Ferdowsi Reads “Shahnameh” (Book of Kings) to Mahmud of Ghazna
Rafael Megall’s work emphasizes how behind the beauty and harmony of nature hide the dangers of aggression. In his recent cycle The Panthers in my Blossoming Garden the figure of the panther becomes a metaphor for this condition of instability and fear. Thanks to saturated colors and contrasts, which recall the digital manipulation the images underwent in the preparatory phases, Megall gives life to seductive paintings that are, not for this reason, serene and calming. For Megall, panthers carry within them the notion of the sublime; they both captivate and evoke fear. Their beauty invites us to approach them, while their majesty and agile movements, and their jaws suggest we keep our distance. In this carousel of emotions the luxuriant nature painted by Megall alludes to lost paradises.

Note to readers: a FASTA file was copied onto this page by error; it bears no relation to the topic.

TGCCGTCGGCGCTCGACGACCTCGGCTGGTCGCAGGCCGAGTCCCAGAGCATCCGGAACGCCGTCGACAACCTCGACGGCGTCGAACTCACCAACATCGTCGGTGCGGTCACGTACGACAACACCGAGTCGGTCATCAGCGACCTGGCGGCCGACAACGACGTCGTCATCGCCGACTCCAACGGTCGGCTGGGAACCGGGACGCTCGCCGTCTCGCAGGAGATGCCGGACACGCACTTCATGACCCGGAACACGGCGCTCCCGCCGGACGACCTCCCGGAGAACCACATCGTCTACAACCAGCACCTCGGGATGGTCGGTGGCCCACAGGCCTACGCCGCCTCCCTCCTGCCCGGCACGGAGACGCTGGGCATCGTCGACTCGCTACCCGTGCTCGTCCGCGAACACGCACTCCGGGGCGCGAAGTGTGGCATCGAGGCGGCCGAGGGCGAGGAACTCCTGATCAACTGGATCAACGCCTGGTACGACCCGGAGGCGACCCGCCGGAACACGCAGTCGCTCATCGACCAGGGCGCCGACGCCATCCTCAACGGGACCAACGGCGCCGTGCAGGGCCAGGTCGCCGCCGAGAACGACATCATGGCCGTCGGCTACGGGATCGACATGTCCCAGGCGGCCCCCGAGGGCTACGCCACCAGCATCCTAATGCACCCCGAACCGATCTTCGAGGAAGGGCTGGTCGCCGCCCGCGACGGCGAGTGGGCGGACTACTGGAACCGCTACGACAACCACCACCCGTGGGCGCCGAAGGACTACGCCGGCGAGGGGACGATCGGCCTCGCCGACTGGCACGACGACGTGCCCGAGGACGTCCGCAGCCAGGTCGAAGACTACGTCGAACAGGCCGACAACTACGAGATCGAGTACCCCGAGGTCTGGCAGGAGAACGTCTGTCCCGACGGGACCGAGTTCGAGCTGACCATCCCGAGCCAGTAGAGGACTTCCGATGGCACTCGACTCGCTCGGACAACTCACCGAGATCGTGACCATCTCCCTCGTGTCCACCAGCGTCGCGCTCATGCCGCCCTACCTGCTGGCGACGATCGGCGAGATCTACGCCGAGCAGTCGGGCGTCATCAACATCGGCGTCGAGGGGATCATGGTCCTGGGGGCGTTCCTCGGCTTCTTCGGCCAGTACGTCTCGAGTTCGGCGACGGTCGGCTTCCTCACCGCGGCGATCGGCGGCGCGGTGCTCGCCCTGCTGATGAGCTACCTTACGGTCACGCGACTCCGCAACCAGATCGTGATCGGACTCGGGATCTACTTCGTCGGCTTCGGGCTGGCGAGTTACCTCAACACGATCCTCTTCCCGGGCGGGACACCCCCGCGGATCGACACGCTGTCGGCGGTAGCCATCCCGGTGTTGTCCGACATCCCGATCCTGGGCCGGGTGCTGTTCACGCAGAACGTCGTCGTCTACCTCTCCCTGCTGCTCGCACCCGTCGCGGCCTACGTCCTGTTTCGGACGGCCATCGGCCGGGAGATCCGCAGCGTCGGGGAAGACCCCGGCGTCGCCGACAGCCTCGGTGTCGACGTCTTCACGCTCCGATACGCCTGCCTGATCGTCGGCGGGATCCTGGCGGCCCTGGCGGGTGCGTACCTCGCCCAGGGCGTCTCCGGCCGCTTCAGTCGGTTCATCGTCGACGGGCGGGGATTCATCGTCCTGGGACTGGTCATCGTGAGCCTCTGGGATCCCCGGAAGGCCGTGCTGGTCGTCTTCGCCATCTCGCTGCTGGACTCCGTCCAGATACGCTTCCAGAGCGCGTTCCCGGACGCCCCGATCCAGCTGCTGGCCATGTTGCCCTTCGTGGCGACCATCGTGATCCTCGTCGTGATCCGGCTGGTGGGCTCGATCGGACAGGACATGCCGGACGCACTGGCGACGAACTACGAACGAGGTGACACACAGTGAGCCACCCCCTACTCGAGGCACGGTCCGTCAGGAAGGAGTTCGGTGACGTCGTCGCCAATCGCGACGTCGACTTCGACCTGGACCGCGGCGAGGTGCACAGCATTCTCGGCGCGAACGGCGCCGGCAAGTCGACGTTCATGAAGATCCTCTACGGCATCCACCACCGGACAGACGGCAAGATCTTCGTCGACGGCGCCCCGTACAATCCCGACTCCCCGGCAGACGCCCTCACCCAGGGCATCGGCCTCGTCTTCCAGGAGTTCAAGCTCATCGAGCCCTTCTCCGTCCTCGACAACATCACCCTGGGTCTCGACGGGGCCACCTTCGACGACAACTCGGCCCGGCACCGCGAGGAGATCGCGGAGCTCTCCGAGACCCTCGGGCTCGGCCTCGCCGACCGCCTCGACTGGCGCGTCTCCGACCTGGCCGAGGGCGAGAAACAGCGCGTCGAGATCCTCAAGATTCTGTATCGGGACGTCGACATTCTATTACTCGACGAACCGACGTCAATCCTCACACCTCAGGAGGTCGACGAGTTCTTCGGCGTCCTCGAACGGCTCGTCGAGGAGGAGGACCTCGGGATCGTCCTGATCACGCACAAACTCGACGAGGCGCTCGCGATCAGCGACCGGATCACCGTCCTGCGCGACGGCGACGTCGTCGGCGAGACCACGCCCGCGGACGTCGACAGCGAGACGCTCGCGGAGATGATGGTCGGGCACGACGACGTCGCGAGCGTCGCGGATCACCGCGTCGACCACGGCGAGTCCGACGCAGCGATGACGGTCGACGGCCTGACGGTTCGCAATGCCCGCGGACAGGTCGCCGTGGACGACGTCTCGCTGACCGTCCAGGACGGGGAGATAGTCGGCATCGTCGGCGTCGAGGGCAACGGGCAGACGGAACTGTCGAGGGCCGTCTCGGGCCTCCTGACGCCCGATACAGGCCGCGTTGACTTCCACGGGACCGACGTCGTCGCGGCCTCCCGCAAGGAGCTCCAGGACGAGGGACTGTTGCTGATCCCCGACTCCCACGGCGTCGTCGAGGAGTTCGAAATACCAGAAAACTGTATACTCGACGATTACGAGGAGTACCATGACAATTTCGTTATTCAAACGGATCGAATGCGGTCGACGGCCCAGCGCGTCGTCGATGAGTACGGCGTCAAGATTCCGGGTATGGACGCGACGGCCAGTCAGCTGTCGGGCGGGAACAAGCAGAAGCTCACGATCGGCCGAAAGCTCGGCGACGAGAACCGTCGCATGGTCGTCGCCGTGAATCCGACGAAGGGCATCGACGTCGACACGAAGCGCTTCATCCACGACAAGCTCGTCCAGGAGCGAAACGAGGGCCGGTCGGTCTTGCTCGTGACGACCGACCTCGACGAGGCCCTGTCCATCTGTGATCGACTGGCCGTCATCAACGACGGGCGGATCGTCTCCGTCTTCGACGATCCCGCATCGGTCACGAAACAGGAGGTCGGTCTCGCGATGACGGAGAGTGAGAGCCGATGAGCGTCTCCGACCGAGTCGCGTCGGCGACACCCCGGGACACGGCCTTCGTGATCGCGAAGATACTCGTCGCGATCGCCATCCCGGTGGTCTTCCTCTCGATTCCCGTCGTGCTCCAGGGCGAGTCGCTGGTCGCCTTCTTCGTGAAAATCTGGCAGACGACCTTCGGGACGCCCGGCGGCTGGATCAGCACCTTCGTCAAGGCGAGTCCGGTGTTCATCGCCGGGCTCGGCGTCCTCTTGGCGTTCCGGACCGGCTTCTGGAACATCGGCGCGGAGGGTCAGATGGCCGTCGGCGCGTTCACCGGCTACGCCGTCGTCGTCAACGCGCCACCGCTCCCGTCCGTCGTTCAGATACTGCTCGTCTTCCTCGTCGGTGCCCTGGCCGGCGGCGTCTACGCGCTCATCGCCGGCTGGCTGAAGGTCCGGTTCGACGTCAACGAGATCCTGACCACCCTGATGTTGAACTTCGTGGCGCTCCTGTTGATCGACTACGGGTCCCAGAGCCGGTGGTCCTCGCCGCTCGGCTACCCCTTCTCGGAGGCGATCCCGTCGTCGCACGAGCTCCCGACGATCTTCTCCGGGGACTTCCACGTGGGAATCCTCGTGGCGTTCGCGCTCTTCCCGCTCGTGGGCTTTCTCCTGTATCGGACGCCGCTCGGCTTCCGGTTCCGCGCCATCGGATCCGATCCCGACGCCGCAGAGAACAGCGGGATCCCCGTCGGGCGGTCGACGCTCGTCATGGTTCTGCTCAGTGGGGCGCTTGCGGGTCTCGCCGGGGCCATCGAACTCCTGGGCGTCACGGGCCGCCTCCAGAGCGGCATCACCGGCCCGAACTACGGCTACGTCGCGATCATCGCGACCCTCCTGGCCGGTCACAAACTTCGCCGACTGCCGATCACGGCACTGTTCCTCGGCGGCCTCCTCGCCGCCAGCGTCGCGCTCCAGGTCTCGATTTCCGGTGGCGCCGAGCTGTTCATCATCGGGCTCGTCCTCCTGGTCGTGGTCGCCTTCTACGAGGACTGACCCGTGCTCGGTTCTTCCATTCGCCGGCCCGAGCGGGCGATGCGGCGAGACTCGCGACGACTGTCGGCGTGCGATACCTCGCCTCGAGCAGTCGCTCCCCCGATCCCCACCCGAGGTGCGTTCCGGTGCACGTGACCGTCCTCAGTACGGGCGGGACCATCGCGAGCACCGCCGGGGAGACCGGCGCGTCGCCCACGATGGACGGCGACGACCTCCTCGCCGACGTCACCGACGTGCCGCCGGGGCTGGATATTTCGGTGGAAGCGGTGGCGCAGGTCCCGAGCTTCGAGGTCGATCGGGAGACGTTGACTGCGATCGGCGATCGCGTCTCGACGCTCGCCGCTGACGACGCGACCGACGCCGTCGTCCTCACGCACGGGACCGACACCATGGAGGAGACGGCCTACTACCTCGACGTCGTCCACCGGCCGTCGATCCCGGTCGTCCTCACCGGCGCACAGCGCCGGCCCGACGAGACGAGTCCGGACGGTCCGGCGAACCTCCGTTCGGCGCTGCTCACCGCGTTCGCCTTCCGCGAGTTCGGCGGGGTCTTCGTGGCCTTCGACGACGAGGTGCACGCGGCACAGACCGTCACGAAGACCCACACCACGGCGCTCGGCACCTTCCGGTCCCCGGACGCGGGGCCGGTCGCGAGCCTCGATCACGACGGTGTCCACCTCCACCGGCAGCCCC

Ferdowsi Reads “Shahnameh” (Book of Kings) to Mahmud of Ghazna draws inspiration from the painting of the same name by Vardeges Sureniants (1860-1921). A painter, sculptor, illustrator, art critic and actor, Surenyants travelled extensively and lived abroad for much of his life, yet he always wished for his art to be closely connected to the events of the Armenian population. In this painting, Megall offers an adaptation—in his own style—that encompasses compressed figures with few essential and contrasting traits painted with flat tones and acid colors. In the original painting the Persian poet Ferdowski reads Shāh-Nāmeh (“Book of King”) to Mahmud of Ghazna, an Afghani king from the Ghaznavid Dynasty. Ferdowsi is considered the main epic poet in Medieval Persian literature, and tells of the national deeds of the kings of Persia. With this painting, Megall wishes to pay homage to Surenyants, who is considered to be the founder of Armenian historical painting and an expert in Armenian manuscripts and miniatures. This sentimental decision (the artist had admired the work several times at the National Gallery of Armenia when he was a student) was motived by the fact that Megall shares with Surenyants a passion for Armenian miniatures, which his paintings are also inspired by.